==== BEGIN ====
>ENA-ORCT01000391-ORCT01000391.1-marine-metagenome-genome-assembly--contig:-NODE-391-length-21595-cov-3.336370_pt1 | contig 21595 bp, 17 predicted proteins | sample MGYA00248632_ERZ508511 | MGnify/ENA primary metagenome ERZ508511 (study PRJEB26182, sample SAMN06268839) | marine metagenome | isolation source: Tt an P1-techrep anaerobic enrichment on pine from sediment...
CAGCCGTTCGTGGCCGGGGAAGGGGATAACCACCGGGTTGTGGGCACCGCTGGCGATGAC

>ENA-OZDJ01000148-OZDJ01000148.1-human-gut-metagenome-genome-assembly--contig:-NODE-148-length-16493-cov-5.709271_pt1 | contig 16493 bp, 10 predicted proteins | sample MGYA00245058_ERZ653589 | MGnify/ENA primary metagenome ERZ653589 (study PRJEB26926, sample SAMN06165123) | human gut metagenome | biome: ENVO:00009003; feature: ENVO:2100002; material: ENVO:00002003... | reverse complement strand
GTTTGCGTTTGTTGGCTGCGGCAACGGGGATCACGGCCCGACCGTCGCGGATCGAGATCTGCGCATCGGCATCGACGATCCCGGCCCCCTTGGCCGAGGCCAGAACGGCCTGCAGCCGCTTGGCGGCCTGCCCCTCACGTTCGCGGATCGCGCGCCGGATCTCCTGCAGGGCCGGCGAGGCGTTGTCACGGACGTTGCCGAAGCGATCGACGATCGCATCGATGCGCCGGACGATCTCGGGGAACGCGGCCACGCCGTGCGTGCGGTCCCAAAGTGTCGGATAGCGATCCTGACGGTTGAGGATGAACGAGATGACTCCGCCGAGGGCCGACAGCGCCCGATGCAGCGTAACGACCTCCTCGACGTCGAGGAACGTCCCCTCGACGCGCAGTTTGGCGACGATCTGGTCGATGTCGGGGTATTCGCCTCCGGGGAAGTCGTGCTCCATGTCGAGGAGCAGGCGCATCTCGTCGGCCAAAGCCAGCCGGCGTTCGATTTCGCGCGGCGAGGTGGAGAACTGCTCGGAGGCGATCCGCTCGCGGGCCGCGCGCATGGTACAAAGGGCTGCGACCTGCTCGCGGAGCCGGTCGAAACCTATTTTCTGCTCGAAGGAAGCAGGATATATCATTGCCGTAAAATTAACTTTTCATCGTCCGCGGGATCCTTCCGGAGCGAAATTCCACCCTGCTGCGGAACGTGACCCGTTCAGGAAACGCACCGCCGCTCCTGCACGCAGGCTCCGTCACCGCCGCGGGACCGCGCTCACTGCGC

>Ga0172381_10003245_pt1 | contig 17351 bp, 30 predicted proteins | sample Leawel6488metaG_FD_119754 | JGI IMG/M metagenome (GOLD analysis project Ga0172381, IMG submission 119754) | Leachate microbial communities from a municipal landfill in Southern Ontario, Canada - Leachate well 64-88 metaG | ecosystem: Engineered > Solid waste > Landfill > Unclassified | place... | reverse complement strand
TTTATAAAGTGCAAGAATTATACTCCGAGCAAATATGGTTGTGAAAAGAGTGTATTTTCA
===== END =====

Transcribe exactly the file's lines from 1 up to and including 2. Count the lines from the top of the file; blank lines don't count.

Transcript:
>ENA-ORCT01000391-ORCT01000391.1-marine-metagenome-genome-assembly--contig:-NODE-391-length-21595-cov-3.336370_pt1 | contig 21595 bp, 17 predicted proteins | sample MGYA00248632_ERZ508511 | MGnify/ENA primary metagenome ERZ508511 (study PRJEB26182, sample SAMN06268839) | marine metagenome | isolation source: Tt an P1-techrep anaerobic enrichment on pine from sediment...
CAGCCGTTCGTGGCCGGGGAAGGGGATAACCACCGGGTTGTGGGCACCGCTGGCGATGAC